Tuesday, September 03, 2013

Canadian Women Flying High in Space Science and Engineering

Aubrey Bouvier. Photo c/o UWO.

While ex-astronauts Roberta Bondar and Julie Payette are most often mentioned in public statements relating to women involved in the space program, Canada also has a variety of other up and comers who are well worth getting to know. 

Listed below in alphabetical order are a few (but certainly not all), of the more notable:        
  • As described on the Canadian Space Agency (CSA) website, one of the core members of the Mars Phoenix spacecraft Meteorological Station (MET) Canadian science team was MET mission scientist Vicki Hipkin. Dr. Hipkin was described as an atmospheric physicist " fascinated by extreme environments," who studied the atmospheric boundary layer over Antarctic ice shelves, and is interested in atmospheric gases that might be evidence of subsurface activity on Mars. She has also worked with scientists at York University to use MET data to improve atmospheric models of the Mars water cycle and is currently the CSA senior program scientist for planetary exploration.

  • Calgary based Shawna Pandya, has just got to be the only person ever who, when originally rejected for NASA training in 2012, was saddened that she had to fall back on her second career choice of brain surgery. Currently a neurological resident and the chief marketing officer for CiviGuard, Inc., a Silicon Valley start-up based at NASA-Ames and incubated through Singularity University, Pandya is able to combine both and is also a published author on telemedicine, space technology spin-offs for medicine and an expert on the neuroArm, the world’s first intra-operative, MR-compatible image-guided robotic arm for neurosurgery. She also expects many more opportunities to get into space.
  • As outlined in the August 27th, 2013 Women You Should Know article "STEM Rock Star Natalie Panek Is Revolutionizing How We Think About Women In Tech," Calgary based Natalie Panek, has also always wanted to travel to space. According to Panek, "realistically this a huge endeavor to undertake, but I am of the mindset to set the bar really high and enjoy the journey regardless of the outcome. There are really high standards for astronaut selection and the space industry is changing so much right now, that the definition of an ‘astronaut’ could change drastically in the next few years.” Palek regularly speaks at events on leadership, women in technology, space exploration and also founded The Panek Room, a digital destination of resources that promises “revolution, inspiration and adventure” from science, engineering, and technology. As for her day job, Panek is a robotic operator and aerospace engineer at MacDonald Dettwiler (MDA).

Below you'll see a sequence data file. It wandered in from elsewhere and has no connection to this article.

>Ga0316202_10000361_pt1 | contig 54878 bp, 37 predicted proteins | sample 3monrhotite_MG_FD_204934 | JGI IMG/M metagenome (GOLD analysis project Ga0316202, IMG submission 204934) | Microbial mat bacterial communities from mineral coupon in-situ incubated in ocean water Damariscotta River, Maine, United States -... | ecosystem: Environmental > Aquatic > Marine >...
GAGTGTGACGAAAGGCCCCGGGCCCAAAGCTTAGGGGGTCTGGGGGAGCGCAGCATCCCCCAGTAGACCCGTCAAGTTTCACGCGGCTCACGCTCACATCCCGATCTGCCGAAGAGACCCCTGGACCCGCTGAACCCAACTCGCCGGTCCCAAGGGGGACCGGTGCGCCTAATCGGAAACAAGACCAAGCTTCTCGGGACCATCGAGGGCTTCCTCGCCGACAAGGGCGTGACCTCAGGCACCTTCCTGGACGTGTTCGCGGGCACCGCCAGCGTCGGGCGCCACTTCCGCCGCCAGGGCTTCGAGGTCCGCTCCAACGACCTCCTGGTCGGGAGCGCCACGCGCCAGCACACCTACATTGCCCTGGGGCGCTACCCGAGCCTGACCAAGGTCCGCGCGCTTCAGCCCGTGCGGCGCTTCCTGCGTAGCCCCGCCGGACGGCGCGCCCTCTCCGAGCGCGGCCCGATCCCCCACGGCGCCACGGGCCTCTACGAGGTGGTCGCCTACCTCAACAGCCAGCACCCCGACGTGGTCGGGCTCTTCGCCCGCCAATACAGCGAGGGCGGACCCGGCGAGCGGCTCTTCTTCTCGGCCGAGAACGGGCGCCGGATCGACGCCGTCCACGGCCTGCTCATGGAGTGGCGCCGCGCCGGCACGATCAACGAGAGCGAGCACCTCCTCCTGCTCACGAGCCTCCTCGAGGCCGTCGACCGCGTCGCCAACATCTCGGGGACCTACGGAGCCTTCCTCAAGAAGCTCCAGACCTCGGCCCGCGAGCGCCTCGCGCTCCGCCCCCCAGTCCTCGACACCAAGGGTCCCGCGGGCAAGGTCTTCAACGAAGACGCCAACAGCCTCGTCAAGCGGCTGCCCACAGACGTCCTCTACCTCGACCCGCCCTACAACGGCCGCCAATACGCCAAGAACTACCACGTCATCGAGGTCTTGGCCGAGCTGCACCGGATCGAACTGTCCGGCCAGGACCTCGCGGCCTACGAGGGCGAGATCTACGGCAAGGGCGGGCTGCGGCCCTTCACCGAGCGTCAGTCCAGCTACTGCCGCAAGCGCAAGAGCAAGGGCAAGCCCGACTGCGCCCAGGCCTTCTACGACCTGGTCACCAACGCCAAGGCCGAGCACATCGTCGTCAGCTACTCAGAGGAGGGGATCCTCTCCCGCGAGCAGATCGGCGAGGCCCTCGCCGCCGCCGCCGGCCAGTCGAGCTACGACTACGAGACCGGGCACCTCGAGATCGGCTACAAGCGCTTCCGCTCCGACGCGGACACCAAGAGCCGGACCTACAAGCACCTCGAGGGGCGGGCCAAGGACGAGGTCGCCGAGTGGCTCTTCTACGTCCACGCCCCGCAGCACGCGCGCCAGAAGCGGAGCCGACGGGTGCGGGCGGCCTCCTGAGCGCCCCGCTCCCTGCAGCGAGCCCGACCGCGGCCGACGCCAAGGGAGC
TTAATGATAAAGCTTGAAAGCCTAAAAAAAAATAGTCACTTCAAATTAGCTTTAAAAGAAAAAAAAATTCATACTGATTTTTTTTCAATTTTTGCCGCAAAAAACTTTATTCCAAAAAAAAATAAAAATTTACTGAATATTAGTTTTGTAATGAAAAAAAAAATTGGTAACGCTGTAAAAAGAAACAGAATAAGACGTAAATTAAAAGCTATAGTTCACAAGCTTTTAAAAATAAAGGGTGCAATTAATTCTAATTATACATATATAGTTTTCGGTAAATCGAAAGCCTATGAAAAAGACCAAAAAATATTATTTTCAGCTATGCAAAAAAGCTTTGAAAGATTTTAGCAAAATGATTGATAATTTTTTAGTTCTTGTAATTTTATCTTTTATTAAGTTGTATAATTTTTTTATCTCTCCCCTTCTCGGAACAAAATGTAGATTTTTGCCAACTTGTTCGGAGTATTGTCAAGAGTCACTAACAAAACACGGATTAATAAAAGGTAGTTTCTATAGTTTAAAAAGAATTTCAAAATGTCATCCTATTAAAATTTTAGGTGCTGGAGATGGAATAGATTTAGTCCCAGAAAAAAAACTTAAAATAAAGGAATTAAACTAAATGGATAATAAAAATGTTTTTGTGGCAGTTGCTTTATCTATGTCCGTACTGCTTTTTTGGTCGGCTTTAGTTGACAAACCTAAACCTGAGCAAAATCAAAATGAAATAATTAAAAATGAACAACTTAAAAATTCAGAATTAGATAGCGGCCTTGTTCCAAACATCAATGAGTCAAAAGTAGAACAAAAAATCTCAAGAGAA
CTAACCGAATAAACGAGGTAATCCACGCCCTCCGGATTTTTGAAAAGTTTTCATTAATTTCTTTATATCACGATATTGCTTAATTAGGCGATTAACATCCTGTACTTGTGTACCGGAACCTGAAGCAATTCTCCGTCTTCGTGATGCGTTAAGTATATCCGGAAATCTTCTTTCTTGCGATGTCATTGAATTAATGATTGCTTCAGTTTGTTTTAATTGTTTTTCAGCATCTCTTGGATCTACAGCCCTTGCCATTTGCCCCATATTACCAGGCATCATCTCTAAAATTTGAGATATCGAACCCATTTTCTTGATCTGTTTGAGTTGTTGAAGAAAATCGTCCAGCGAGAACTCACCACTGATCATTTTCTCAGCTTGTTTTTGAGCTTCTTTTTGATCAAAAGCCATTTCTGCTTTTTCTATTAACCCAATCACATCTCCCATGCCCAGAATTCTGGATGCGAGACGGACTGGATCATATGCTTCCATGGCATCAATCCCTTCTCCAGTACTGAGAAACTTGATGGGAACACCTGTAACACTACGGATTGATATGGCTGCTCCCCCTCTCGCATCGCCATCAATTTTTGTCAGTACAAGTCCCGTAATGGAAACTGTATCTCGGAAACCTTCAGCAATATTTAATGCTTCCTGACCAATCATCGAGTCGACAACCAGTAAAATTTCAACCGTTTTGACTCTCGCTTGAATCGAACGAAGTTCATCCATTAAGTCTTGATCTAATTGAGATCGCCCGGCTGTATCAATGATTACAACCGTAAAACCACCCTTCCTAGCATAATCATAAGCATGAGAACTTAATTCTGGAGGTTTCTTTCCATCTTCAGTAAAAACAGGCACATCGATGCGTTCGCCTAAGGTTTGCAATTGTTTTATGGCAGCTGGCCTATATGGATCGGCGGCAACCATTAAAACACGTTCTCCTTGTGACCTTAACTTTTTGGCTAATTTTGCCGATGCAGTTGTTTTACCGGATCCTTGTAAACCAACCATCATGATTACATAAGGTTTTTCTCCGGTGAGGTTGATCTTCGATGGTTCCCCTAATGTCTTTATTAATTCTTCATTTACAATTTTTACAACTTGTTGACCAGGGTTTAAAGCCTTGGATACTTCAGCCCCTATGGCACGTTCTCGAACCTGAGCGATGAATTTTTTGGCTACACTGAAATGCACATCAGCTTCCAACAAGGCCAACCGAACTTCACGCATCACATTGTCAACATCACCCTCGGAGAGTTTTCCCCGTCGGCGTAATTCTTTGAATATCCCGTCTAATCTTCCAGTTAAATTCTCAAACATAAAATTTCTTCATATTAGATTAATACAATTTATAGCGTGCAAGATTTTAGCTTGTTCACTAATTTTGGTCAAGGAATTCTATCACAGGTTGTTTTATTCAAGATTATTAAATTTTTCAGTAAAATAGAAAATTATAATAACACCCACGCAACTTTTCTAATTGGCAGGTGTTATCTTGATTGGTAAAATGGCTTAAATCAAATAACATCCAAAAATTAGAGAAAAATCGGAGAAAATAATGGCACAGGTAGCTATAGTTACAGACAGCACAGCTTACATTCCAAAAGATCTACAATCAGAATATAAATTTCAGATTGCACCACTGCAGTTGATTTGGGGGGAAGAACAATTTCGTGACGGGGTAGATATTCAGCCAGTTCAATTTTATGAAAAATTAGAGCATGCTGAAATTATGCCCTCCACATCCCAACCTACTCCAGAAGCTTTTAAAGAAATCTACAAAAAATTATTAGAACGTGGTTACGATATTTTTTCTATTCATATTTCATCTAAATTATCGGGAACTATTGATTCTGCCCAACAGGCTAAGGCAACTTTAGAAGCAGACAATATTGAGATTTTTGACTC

The five women above, and the many more who could be listed in an article of this nature, bode well for the future of Canadian space activities. We should embrace their success.


  1. Thanks for featuring Dr. Bouvier! We have posted a link to this post on our website (http://cpsx.uwo.ca/news?post_id=10078)

  2. Just a heads up to note that the women on this list and quite a few others will be highlighted, discussed and assessed during the September 11th, Canadian Press online event "Live chat with Julie Payette on women in space," scheduled on scribble live starting at 1pm EST.

  3. Thank you for adding me. By way of introduction I am posting a one-minute video of my recently released book ROCKET GIRL. It's the true story of America's first female rocket scientist. Looking forward to meeting new people here.



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